Submitted to: Journal of Food Protection
Publication Type: Peer Reviewed Journal
Publication Acceptance Date: 7/3/2008
Publication Date: 11/1/2008
Citation: Berry, E.D., Wells, J. 2008. A direct plating method for estimating populations of Escherichia coli 0157 in bovine manure and manure-based materials. Journal of Food Protection 71(11):2233-2238. Interpretive Summary: There has been an increase in E. coli O157:H7 foodborne illness outbreaks due to the consumption of produce in recent years. One potential source of this pathogen on fruits and vegetables is livestock manure or manure-based products such as compost, which are often used to fertilize the fields in which the produce is grown. While methods to detect the presence of E. coli O157:H7 have been available, accurate procedures for determining the levels of this pathogen had not been developed and tested for manures and related products. Thus, we developed procedures for determining the numbers of E. coli O157:H7 in manures and compost to verify that they are safe for use in fields used for produce production. The method effectively enumerated known numbers of the pathogen in cattle manure, compost, feedlot surface material, and soil to which manure had been applied. In addition, the method successfully estimated the numbers of E. coli O157:H7 in feedlot surface material that was naturally contaminated with the pathogen. This method can be used to determine E. coli O157:H7 numbers in manures and composts prior to their use as fertilizer, and can also be used for measuring the effectiveness of manure treatment processes to reduce this pathogen.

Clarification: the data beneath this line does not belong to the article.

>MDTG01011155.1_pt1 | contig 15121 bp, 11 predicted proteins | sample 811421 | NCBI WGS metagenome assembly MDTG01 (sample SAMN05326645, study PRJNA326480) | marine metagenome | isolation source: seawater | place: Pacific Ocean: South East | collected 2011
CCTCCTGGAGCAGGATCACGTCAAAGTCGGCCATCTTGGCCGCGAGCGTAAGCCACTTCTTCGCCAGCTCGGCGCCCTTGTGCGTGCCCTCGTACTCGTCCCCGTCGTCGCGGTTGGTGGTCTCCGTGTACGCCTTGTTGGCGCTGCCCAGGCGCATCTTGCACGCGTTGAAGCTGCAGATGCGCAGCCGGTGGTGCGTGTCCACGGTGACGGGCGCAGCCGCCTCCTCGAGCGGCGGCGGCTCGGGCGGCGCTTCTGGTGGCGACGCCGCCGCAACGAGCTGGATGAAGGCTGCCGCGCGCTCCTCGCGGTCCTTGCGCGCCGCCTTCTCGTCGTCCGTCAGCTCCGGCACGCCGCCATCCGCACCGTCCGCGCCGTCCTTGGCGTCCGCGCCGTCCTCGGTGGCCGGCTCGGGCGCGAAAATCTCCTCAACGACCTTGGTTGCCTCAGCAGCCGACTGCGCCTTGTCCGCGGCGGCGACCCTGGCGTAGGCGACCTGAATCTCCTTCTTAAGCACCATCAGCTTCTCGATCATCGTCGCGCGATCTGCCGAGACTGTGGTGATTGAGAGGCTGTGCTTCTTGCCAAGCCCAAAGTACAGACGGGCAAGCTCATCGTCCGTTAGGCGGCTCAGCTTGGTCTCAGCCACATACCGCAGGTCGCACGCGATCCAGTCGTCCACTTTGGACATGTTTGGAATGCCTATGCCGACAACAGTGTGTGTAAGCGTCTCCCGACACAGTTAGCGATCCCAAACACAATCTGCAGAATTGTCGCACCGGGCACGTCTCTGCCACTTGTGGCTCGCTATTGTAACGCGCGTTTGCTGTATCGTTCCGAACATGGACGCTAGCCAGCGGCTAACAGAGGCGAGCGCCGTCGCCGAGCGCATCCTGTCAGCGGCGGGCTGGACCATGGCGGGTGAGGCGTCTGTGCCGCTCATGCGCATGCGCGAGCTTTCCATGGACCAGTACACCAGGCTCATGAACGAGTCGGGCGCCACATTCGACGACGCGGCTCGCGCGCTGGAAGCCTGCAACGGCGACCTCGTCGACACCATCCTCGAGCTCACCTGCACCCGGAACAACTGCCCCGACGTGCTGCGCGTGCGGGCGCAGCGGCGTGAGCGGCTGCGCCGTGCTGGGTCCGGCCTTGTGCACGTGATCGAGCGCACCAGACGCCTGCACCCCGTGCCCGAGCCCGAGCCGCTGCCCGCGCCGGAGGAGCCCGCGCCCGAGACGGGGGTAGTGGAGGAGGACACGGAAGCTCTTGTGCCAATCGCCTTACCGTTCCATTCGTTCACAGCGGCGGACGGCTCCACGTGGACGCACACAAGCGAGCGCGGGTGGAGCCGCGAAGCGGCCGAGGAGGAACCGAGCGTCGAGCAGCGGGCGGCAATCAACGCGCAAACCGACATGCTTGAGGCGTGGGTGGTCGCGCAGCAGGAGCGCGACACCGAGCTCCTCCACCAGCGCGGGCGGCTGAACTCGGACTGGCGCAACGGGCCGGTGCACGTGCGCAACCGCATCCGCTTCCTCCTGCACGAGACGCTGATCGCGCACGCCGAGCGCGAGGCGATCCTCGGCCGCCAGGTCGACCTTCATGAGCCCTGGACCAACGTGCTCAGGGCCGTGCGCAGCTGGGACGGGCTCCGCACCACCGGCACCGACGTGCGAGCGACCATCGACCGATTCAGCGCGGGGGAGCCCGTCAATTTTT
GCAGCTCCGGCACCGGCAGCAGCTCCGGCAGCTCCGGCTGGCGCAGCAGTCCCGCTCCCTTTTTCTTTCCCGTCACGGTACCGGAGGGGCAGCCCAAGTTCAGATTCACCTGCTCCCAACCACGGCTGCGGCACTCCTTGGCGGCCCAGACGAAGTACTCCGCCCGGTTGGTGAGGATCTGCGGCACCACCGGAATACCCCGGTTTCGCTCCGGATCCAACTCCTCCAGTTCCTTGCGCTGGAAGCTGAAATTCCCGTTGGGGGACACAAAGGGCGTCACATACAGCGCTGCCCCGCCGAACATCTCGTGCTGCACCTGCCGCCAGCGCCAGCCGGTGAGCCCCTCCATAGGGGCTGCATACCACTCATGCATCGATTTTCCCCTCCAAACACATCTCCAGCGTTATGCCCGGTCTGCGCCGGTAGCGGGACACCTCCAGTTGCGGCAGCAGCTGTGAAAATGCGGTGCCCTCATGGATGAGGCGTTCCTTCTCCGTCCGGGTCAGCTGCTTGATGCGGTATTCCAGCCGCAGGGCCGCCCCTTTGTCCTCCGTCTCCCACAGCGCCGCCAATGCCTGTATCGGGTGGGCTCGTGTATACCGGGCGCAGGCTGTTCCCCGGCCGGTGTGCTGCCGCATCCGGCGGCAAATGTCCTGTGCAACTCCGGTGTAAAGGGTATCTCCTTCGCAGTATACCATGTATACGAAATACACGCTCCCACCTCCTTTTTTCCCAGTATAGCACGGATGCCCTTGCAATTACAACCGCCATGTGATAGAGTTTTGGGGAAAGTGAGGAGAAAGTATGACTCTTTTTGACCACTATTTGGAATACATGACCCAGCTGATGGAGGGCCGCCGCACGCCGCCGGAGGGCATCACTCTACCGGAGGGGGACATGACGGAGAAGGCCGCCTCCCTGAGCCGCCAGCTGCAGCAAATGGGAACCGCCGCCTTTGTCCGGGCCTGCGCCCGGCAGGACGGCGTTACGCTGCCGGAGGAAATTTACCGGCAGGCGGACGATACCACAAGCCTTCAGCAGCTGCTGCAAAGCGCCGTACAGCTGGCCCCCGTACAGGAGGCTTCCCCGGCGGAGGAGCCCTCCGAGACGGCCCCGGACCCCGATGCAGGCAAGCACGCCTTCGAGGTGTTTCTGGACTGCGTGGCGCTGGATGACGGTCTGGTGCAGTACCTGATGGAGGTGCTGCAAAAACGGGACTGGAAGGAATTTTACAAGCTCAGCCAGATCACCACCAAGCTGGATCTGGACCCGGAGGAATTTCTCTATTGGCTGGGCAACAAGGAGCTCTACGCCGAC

Technical Abstract: Escherichia coli O157:H7 outbreaks associated with produce consumption have brought attention to livestock manures and manure-based soil amendments as potential sources of pathogens for the contamination of these crops. Procedures for enumeration of E. coli O157:H7 are needed to assess the risks of transmission from these manures and their by-products. A direct plating method employing spiral plating onto CHROMagar O157 was investigated for enumeration of E. coli O157:H7 in feedlot surface material, aged bovine manure, bovine manure compost, and manure-amended soil. In studies utilizing samples spiked with a five-strain cocktail of E. coli O157:H7 at levels ranging from 102 to 105 CFU/g of sample, there were strong correlations between the observed and predicted levels of this pathogen. While the addition of 2.5 mg/l potassium tellurite and 5 mg/l novobiocin made the medium more restrictive, these amendments enhanced the ability to identify and enumerate E. coli O157:H7 in feedlot surface material, which contains a higher proportion of fresh feces than the other three sample types, and therefore higher levels of interfering bacterial microflora. The spiral plating method was further assessed to determine its ability to enumerate E. coli O157:H7 in naturally contaminated feedlot surface material. Comparison of E. coli O157:H7 counts in feedlot surface material obtained by the spiral plating method and a most probable number technique were well correlated. We conclude that direct spiral plating onto CHROMagar O157 is effective for estimating E. coli O157:H7 levels in a variety of manures and manure-containing sample types to a lower detection limit of 200 CFU/g. The method has application for determining E. coli O157:H7 concentrations in manures and composts prior to their sale and use as soil amendments, and for measuring the effectiveness of manure treatment processes to reduce or inactivate this pathogen.